On April 18, 1906, at 5:12 a.m., San Francisco was struck by one of the most destructive earthquakes in American history, resulting in widespread devastation and leaving a lasting impact on the city and its residents.
Considered one of the worst natural disasters in American history, the Great San Francisco Earthquake of 1906 was estimated to have a magnitude of 7.9, with an epicenter near the San Andreas Fault. The most significant consequence of the earthquake was the destruction of 500 city blocks, including such iconic structures as the City Hall and Palace Hotel. The city’s infrastructure, including water and gas lines, was severely damaged, making it difficult to fight the fires that broke out after the earthquake. The fires burned for three days, reducing large parts of the city to ashes and leaving an estimated 200,000 people homeless out of a population of about 400,000 (1).
The human toll of the earthquake was devastating, with an estimated 3,000 people losing their lives and thousands more injured. The survivors faced immense challenges in the aftermath, including finding shelter, food, and clean water. Families were separated, and the city’s economy came to a standstill as businesses were destroyed, and transportation and communication systems were disrupted.
In response to the disaster, both local and federal efforts were mobilized to help the affected population. The U.S. Army, along with other volunteer organizations, provided aid and support in the form of food, water, and medical assistance. Rebuilding efforts began almost immediately, with thousands of workers joining hands to clear debris and reconstruct the city. An article published in the New York Times two days after the earthquake urged the nation to send help saying, “every community in the land [should] hear the call, that every city, town, and hamlet shall be made to look upon it as a matter of pride as well as of duty to join in the effort” (2).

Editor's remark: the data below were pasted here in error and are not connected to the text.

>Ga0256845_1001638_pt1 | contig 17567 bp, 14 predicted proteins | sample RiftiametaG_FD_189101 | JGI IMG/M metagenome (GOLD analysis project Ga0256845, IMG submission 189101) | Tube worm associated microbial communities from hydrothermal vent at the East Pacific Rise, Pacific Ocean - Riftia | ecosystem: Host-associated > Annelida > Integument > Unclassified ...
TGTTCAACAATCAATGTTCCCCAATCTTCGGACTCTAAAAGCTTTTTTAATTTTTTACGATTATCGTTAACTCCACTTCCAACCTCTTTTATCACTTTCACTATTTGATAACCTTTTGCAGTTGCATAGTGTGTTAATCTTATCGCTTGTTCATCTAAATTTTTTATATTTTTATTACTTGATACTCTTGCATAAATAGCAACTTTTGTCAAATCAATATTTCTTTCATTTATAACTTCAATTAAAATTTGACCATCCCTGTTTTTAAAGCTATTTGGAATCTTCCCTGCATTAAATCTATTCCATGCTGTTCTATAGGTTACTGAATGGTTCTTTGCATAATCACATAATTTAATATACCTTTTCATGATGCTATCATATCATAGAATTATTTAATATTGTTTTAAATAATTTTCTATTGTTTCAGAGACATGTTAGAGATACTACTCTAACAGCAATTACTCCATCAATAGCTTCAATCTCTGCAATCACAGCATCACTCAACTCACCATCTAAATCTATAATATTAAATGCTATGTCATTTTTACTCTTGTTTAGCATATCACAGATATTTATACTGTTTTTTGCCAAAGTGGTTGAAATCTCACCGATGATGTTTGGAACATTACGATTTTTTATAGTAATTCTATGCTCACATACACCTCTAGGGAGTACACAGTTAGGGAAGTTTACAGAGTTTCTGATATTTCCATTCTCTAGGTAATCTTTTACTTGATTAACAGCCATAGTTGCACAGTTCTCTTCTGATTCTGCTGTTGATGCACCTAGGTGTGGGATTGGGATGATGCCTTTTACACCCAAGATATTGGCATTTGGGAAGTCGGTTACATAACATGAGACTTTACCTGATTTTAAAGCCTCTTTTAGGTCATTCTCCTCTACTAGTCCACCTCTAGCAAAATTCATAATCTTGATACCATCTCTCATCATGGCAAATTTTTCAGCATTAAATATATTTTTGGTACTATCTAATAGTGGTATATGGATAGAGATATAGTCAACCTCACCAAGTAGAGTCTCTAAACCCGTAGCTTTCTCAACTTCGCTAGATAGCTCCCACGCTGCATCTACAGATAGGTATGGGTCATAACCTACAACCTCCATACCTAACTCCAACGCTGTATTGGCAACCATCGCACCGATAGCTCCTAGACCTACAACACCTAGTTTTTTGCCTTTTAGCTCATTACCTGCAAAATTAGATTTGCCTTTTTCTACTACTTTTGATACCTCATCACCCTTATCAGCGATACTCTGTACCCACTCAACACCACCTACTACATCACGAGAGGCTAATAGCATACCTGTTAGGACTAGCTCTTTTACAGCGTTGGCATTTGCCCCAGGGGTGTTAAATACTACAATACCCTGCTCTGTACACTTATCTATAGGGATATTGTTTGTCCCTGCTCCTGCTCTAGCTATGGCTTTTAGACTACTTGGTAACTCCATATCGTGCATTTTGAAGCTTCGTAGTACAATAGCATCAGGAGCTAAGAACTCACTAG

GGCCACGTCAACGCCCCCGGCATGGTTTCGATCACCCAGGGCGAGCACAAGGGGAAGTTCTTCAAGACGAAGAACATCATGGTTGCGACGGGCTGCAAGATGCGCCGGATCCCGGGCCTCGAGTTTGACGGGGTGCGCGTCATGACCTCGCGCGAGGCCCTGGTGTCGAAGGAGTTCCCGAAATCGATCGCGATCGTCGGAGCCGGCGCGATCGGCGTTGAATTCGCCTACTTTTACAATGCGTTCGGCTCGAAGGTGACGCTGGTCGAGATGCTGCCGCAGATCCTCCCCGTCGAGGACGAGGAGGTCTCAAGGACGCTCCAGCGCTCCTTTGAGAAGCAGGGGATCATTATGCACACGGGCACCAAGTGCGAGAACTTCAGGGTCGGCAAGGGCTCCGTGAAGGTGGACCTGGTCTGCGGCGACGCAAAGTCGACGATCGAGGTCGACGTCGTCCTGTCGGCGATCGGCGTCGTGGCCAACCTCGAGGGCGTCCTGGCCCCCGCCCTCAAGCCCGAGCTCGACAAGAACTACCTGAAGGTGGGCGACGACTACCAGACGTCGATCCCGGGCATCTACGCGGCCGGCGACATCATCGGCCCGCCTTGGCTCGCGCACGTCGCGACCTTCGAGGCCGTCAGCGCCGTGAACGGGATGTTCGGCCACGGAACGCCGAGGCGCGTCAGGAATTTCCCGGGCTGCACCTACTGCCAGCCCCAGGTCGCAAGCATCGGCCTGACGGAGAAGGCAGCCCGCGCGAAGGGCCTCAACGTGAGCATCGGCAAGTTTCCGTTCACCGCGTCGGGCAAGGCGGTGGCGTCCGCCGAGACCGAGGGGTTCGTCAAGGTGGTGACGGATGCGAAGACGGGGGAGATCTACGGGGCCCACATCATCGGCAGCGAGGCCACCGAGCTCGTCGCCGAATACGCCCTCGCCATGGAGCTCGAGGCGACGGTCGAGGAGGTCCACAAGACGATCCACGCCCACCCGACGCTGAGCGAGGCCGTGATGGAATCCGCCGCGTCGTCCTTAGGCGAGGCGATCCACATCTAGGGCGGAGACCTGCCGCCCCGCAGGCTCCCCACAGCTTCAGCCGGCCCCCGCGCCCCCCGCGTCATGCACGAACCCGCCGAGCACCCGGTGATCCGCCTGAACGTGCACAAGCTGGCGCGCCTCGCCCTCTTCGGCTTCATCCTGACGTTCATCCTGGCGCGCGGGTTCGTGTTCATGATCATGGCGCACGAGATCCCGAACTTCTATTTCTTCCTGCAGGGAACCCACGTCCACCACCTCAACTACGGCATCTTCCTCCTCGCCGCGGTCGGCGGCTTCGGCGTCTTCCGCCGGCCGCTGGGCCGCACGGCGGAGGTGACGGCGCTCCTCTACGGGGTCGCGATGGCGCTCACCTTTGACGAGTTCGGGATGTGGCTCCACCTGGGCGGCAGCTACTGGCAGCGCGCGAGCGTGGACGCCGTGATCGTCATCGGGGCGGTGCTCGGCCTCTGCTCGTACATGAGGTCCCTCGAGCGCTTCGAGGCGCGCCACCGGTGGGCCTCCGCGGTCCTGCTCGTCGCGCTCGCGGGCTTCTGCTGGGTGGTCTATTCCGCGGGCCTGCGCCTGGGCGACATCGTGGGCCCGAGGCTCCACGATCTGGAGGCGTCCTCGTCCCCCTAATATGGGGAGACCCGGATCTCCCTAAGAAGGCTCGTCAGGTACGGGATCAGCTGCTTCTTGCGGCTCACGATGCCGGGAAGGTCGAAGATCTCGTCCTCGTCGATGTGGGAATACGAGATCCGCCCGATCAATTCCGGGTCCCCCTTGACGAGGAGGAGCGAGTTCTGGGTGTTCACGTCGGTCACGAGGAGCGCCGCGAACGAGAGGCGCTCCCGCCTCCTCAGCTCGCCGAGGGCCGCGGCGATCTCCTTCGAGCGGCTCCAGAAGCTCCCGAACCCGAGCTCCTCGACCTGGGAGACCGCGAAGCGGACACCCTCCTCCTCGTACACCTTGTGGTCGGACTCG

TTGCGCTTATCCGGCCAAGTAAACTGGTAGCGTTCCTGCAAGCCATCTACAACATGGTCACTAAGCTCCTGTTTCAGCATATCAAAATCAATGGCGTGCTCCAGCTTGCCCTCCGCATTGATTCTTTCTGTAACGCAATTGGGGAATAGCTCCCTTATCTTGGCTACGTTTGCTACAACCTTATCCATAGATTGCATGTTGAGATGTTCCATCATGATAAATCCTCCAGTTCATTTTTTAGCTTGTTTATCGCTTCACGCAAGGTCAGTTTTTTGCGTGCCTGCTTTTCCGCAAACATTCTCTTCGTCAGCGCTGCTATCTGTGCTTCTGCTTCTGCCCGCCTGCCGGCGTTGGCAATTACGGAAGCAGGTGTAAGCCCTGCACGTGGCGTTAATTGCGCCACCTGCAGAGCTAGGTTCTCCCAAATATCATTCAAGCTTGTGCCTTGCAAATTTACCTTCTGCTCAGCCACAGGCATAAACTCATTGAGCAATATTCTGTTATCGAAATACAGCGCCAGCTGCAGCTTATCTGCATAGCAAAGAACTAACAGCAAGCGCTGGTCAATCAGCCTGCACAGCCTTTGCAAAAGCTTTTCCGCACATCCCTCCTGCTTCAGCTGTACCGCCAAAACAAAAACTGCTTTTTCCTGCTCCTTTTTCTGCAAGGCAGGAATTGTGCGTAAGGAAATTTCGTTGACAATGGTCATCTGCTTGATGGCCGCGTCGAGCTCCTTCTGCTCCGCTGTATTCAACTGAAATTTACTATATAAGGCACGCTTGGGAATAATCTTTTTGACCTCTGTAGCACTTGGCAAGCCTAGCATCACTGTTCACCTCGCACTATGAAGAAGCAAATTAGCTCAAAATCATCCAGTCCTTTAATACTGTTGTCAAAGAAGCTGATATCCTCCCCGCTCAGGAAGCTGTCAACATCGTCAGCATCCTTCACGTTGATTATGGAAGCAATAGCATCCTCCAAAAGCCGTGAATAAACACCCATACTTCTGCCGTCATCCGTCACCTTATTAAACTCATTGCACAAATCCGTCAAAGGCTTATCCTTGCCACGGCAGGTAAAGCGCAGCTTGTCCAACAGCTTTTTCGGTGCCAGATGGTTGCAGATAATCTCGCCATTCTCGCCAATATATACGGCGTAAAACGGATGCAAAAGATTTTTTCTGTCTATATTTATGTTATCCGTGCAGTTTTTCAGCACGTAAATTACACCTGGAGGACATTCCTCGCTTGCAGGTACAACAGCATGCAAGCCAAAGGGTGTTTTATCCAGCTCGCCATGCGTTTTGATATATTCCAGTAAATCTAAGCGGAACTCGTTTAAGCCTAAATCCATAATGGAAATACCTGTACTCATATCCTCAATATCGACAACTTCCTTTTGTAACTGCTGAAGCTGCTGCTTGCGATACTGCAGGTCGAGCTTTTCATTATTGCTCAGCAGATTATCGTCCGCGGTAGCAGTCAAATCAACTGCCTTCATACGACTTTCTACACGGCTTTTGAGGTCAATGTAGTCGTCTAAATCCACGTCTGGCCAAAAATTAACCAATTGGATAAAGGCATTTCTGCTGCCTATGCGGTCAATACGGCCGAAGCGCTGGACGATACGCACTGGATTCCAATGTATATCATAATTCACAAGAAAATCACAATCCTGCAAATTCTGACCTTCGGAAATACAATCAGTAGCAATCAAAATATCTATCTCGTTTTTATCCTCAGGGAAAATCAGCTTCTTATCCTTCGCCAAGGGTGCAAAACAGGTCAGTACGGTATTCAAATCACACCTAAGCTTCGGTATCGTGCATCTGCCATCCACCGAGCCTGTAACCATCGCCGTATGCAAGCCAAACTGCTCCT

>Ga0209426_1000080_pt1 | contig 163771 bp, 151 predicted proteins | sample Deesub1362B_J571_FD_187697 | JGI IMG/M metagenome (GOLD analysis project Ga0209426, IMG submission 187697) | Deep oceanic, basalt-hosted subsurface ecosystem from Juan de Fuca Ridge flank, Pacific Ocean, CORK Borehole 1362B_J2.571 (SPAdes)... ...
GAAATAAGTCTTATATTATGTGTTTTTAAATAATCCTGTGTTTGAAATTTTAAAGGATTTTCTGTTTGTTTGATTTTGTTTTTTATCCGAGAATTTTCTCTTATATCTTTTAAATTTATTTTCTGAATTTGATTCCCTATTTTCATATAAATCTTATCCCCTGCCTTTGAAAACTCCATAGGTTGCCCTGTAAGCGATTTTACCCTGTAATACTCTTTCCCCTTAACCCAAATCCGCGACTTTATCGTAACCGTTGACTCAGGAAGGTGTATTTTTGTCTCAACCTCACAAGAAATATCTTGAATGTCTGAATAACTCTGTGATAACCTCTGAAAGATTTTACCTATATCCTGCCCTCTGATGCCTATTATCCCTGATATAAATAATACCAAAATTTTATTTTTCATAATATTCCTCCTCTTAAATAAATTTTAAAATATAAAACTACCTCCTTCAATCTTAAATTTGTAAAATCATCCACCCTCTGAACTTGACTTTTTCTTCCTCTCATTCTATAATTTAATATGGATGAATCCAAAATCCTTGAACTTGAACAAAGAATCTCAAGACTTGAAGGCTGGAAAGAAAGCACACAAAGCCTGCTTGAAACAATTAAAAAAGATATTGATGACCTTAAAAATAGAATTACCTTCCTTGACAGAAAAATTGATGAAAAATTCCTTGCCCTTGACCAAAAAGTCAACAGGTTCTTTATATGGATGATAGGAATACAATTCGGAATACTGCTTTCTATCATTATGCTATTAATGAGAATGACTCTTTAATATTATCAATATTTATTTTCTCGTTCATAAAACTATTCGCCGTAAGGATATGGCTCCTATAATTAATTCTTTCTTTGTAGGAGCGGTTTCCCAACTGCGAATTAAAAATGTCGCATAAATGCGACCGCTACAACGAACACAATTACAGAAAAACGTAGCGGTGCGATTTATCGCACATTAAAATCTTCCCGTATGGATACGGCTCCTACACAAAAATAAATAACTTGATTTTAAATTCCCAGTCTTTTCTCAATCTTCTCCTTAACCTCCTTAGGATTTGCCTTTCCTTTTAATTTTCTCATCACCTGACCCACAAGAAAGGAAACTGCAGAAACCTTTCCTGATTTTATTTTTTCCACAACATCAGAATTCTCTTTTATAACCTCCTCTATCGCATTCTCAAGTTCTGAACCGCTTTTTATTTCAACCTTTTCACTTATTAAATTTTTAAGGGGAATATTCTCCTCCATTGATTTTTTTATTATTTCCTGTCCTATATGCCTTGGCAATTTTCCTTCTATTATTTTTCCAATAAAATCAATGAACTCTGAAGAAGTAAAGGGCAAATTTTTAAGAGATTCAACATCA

Perhaps the most long-lasting effects of the earthquake came in the form of significant changes in the city’s urban planning and building regulations, including stricter seismic standards and the use of earthquake-resistant construction techniques. The experience also led to the development of early warning systems and better disaster preparedness plans to mitigate the impacts of future earthquakes, including the Theory of Elastic Rebound, introduced by Professor H.F. Reid, which remains the basis for our modern understanding of earthquakes (3).
Despite the immense challenges, the city of San Francisco rose from the ashes and rebuilt itself. The reconstruction efforts resulted in new architectural styles and designs, with many iconic landmarks, such as Golden Gate Park and Coit Tower being built after the earthquake.